Yeah, especially because you sort of had the routine going where you did a record, and then you went and toured for awhile, and had maybe a few months off, and then you did another record. And it was two years, pretty much down the line. So…
Yeah. I don’t think you can do that over and over.
At some point you earn yourself a break.
I do think that. Because, if you just do it just for the sake of…like, why are you doing it? Are you doing it to pay your bills? And then I don’t think that’s that cool, you know? I don’t think it’s something you should do. Bill Armstrong from Side One Dummy said the coolest thing to me one time, like, years ago. And this was when there was no money coming in at all, so it was a funny thing to say. But he said “Never put your commerce before your art.” And I just always remembered that. I was like…art before commerce, that’s the thing. And you have to make the music first from a love of doing the music, rather than “Oh, well, I’ve got my bills to pay so I better put out a record so people can buy it.” That sounds disgusting to me right now, actually saying that out loud. (Laughs)
And, look, I’m not trying to say…we’re not a punk band, as far as being…because I don’t want to be disrespectful to bands that are punk bands, you know? And that’s why I say that. But we do have an ethic that we came up with that’s like: look, you don’t do this on somebody else’s back. You do it for the love, and that’s why you do it. And like Tim Barry says, “You play for the lovers, that’s what you do.” And you know, unless you’re 100% sure and backing it, then I don’t think you should do anything.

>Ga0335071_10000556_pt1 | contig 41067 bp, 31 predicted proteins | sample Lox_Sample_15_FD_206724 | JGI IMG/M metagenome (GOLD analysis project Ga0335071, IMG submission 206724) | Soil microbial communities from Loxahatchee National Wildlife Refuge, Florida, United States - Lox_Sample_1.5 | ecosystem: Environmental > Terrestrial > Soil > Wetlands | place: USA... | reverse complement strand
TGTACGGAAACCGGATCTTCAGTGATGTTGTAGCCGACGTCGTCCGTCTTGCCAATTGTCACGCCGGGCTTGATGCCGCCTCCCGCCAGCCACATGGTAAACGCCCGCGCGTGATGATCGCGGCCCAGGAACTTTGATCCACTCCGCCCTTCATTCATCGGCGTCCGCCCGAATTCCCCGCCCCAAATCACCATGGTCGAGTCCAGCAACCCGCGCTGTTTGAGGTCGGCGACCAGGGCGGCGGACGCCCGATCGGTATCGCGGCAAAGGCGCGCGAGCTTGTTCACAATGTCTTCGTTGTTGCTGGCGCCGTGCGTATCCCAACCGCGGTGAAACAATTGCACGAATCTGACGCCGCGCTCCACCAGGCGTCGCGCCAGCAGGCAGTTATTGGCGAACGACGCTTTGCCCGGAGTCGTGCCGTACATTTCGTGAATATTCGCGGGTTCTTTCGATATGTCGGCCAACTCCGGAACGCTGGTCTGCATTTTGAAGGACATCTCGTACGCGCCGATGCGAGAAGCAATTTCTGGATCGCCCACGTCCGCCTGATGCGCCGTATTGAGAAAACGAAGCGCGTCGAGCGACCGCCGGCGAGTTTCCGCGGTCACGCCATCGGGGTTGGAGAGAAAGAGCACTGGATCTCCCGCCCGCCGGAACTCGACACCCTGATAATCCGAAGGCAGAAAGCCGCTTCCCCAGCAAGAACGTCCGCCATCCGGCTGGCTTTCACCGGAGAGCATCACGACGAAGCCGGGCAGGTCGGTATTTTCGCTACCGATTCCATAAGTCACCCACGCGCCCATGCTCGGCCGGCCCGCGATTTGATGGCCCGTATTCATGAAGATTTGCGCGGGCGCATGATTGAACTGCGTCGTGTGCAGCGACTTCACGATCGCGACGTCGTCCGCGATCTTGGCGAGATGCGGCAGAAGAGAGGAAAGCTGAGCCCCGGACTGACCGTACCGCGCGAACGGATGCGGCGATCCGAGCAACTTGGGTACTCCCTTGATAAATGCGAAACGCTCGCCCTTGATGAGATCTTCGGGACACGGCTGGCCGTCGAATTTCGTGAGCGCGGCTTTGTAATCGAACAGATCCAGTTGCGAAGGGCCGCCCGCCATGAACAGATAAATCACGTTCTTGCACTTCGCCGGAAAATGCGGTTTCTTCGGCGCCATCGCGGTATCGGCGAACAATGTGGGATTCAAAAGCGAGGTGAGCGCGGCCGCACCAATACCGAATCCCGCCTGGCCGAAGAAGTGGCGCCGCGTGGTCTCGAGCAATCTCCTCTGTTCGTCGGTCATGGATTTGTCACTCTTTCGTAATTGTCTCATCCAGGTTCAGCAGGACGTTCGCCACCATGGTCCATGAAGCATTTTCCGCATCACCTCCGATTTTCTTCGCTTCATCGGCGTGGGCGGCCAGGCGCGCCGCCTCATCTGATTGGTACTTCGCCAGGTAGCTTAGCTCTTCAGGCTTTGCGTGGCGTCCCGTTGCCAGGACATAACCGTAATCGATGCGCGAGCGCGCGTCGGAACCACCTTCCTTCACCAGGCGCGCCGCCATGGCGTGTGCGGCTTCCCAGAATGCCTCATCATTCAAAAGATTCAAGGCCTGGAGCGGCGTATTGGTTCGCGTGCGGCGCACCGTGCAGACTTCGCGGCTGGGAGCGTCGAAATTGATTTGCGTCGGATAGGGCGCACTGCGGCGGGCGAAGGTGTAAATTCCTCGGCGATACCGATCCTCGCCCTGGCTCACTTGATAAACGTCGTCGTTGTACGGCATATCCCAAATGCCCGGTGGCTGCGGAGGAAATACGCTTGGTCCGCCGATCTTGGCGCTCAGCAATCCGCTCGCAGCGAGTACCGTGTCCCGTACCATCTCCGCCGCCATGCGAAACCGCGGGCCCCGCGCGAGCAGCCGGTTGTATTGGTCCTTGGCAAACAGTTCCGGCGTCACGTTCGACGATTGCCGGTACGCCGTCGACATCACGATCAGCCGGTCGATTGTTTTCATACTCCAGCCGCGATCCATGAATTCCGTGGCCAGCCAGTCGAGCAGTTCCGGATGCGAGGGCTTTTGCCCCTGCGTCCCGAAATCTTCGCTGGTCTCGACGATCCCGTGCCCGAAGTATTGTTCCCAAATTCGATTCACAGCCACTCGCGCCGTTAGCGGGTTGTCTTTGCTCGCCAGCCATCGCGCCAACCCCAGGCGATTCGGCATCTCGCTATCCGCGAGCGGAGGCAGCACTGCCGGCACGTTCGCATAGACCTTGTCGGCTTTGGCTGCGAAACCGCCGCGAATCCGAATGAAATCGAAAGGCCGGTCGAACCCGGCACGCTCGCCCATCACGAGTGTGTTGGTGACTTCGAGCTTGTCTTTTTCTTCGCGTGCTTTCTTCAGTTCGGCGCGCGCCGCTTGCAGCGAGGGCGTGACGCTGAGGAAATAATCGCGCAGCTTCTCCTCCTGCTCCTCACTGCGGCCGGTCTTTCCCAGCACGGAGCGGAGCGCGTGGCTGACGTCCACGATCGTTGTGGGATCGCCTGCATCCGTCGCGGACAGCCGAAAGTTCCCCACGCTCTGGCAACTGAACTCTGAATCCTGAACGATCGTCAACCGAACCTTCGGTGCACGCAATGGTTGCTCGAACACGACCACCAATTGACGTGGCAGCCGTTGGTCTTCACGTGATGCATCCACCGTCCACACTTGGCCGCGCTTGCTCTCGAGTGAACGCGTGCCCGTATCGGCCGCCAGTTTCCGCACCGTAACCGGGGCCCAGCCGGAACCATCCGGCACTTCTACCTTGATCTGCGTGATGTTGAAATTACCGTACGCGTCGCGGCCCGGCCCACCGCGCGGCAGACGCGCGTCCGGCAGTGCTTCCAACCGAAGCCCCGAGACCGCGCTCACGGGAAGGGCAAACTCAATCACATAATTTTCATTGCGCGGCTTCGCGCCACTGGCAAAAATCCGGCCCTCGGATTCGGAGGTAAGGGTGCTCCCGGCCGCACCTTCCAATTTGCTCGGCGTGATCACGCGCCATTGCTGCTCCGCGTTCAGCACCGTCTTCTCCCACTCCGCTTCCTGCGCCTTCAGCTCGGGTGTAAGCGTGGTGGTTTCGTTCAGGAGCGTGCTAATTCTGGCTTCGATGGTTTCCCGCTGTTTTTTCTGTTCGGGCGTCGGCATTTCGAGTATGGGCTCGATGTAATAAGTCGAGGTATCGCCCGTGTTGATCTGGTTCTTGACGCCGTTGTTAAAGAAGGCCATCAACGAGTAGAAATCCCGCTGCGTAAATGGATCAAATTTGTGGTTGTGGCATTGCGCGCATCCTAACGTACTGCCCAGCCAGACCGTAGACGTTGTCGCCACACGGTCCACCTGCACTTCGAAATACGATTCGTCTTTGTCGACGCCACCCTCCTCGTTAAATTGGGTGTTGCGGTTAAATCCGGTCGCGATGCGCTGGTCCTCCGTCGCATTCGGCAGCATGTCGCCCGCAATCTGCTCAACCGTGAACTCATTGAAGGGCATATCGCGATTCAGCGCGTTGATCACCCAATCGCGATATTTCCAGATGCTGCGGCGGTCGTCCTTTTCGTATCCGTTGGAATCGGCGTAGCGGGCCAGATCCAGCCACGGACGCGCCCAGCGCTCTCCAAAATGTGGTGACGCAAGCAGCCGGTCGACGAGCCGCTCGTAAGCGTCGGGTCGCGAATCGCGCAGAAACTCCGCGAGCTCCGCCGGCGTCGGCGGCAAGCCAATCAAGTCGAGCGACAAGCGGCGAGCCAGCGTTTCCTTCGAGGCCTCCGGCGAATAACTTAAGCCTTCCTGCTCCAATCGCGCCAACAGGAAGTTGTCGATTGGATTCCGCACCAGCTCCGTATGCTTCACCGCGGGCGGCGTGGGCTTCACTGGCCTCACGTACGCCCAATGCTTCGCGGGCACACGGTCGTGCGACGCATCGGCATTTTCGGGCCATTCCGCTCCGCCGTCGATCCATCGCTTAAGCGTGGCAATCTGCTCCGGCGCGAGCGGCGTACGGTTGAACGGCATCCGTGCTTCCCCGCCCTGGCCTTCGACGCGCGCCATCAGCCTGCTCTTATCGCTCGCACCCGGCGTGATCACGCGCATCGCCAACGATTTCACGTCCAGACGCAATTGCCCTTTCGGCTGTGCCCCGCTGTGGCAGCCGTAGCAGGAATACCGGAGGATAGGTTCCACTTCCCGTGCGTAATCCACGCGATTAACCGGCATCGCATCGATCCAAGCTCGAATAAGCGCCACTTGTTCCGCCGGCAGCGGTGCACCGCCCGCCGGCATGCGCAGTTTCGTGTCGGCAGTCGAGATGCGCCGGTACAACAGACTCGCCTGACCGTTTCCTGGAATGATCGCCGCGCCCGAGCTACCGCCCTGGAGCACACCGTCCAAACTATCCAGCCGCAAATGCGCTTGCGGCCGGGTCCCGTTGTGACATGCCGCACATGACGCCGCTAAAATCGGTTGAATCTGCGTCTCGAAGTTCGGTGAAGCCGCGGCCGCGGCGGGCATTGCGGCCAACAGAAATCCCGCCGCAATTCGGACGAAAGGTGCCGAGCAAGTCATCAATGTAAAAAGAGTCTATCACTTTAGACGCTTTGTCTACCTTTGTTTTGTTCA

So that’s why it’s more like, Gaslight decided “Okay, let’s just shut up for now, because we don’t have anything on the plate that we’re pumped about.” I’m not sitting on American Idiot in my back pocket or something. I’m not going to release record like that. I think that’s an awesome record, American Idiot. Green Day had this big long career, and then they did that, which was pretty…that’s surprising. Late in a band’s career, to have such a great record come out of them? And so inspired? And I’m not sitting on that right now. (Laughs) I’m kind of sitting on nothing. I don’t have any ideas. So that’s why, I think…the only idea I would have is to sort of be like, “Alright, I guess that Gaslight sounds like 59 Sound, so let’s kind of rehash that.” But, to me, that sounds awful. I don’t think anybody would want to hear that.
Wow, yeah, I think that’s a good way of looking at it. Getting back to the solo record a bit, what inspired your songwriting this time around? I did notice there were a few songs coming from a female perspective, which I thought was interesting.
The whole thing came from the old songwriting tradition that I grew up on, like folk music and singer/songwriter music and that kind of stuff. Because I don’t really…like Tom Petty and Bruce Springsteen, I guess they’re rock bands, but they’re more singer/songwriters. That’s what they are. And those guys and all the folk music and even like Wilco and that kind of stuff…I was going back to where I started writing songs from for this one. So it sort of felt really fresh to me—fresh and familiar at the same time—that I could go and delve into these things I hadn’t fully gotten to explore previously in my career.
Someone from the site wanted me to ask this: do you have a favorite Bruce Springsteen song?